Fukuoka is just the right size. It is big enough to offer everything that most people need, from abundant shopping, restaurants, businesses, transportation and accommodation to an exciting array of entertainment activities, but small enough to be manageable. This manageable size provides for easy navigation and easy explanation of the city's layout. The city is essentially divided into seven wards called ku: Nishi, Sawara, Jonan, Chuo, Hakata, Minami and Higashi.
North of Jonan-ku and east of Sawara-ku is Chuo-ku, meaning "central ward." This, for most people, is Fukuoka proper. The majority of visitors will spend the bulk of their time in this ward, and most Fukuoka residents will pour into the area at some time during the week. Close to Sawara-ku, just after you pass over Hiigawa River from Momochi, is the Fukuoka Dome and Hawks Town. From there, moving closer to the skyscrapers of Akasaka and Tenjin, are Ohori Park and Maizuru Park, which are the last scenic, natural refuges before entering the downtown area, known as Tenjin.
Move north from Tenjin and you enter the Nagahama region. Besides a number of businesses, this area is famous for its port activity and its nationally famous ramen of the same name, served at shops throughout the area.
Sawara-ku may seem like a bustling suburban area but that is only because the two districts most people are familiar with, Nishijin and Momochi, share these qualities. Visitors really should try to see the beautiful Momochi region at least once, and are likely to pass through the more jumbled Nishijin Arcade area to do so. Also, for a sky-high view of the city and surrounding coastline, visit Japan's tallest seaside building, Fukuoka Tower. The rest of the ward meanders southwest into suburbs that are patched with rice-fields and, eventually, into a mountainous region so deserted that residents hiking or biking in the area sometimes encounter monkeys! The Hotel Twins Momochi offers an inexpensive, conveniently-located option for accommodations in this area.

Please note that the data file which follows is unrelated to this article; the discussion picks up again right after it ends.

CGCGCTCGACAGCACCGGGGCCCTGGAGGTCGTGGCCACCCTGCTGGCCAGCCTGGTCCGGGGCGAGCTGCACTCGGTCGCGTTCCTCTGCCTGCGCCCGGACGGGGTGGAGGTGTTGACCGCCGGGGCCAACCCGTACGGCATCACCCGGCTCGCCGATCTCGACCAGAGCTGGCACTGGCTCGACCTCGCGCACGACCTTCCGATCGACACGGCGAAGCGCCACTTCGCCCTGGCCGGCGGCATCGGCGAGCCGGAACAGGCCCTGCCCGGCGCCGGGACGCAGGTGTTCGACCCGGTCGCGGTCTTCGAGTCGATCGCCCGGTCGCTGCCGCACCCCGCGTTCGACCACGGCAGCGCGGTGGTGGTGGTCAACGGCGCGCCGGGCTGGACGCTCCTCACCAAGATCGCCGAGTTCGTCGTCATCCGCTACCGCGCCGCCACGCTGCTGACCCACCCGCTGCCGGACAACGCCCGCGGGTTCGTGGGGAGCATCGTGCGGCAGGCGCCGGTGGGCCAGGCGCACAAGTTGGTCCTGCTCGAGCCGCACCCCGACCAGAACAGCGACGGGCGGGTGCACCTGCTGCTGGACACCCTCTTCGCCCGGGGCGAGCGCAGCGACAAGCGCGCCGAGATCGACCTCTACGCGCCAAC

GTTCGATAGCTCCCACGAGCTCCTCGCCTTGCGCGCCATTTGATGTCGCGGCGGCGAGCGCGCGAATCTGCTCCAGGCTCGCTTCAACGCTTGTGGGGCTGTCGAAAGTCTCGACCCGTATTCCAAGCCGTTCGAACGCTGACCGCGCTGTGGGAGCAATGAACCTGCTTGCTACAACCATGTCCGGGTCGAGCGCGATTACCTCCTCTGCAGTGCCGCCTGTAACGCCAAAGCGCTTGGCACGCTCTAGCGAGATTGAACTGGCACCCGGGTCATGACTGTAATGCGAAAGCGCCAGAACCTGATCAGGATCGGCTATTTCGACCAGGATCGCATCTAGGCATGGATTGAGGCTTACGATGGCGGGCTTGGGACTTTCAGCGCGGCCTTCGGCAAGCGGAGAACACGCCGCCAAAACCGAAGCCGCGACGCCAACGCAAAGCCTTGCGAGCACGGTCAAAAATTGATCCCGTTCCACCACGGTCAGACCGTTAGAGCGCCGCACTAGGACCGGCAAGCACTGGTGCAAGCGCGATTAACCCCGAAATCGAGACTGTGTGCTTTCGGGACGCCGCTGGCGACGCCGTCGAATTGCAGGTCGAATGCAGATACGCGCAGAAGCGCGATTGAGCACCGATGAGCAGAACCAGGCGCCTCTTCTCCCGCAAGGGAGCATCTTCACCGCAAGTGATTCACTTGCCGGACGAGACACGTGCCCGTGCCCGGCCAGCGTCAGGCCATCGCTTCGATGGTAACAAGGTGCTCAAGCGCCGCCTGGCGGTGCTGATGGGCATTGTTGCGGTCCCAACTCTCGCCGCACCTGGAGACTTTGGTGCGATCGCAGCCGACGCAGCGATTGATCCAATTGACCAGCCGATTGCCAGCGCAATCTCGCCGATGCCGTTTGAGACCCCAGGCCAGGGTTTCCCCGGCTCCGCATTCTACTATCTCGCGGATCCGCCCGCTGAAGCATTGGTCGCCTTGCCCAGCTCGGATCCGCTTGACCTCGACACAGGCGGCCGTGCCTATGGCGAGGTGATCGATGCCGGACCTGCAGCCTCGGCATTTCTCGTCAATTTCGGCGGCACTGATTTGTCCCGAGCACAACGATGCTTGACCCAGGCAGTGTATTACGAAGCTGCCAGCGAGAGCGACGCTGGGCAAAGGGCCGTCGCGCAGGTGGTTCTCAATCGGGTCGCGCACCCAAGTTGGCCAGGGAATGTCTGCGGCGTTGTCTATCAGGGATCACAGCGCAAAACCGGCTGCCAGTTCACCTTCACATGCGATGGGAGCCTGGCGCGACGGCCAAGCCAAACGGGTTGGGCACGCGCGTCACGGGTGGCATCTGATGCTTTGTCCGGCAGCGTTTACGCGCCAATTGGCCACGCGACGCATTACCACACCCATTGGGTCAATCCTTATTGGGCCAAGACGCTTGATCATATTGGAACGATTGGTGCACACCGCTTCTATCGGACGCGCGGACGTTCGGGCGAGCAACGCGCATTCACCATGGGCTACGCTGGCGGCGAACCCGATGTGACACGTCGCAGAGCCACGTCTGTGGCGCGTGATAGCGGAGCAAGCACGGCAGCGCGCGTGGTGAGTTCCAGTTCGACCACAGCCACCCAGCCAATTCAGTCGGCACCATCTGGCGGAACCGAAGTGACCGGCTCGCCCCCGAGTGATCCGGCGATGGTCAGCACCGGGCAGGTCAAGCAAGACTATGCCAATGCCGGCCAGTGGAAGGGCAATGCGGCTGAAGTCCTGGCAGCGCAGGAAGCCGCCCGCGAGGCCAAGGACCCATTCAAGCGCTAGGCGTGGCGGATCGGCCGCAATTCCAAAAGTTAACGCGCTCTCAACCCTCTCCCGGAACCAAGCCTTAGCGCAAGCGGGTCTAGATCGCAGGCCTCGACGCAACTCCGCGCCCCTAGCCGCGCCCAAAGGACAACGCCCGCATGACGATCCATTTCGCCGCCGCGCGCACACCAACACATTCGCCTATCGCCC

Nishi-ku (literally "west ward") stretches down the rocky southwest coast. The further you drive, the more rural it becomes, with town-like districts scattered among the stretches of preserved nature. If you are traveling to any one of the fine beaches in this area-like Futamigaura - you may have a hard time believing this is actually the city. Where this ward abuts Sawara-ku, closer to the city, you have Meinohama, a somewhat suburban residential area with much marina activity, including ferries to paradisaical Nokonoshima, a small island on Hakata Bay that offers a wealth of undisturbed countryside.
While the final ward, Higashi-ku, means "east ward" it is located more to the north of Hakata-ku. This area has many blue-collar residential districts and numerous schools, including Kyushu University. Travel north and you are eventually able to travel east along the peninsula around Hakata Bay. Much is located along this peninsula, including the countless attractions of Uminonaka-michi Seaside Park and the sights of Shikanoshima. Other locations of note are Hakozaki Shrine, easily the most famous in Fukuoka, and the Genkai National Park located in the eastern elevations that also mark the eastern limits of the city. For travelers with kids, Space World, the largest and most popular amusement park in Fukuoka, and Marine World, a fantastic seaside aquarium, are both located in Higashi-ku.
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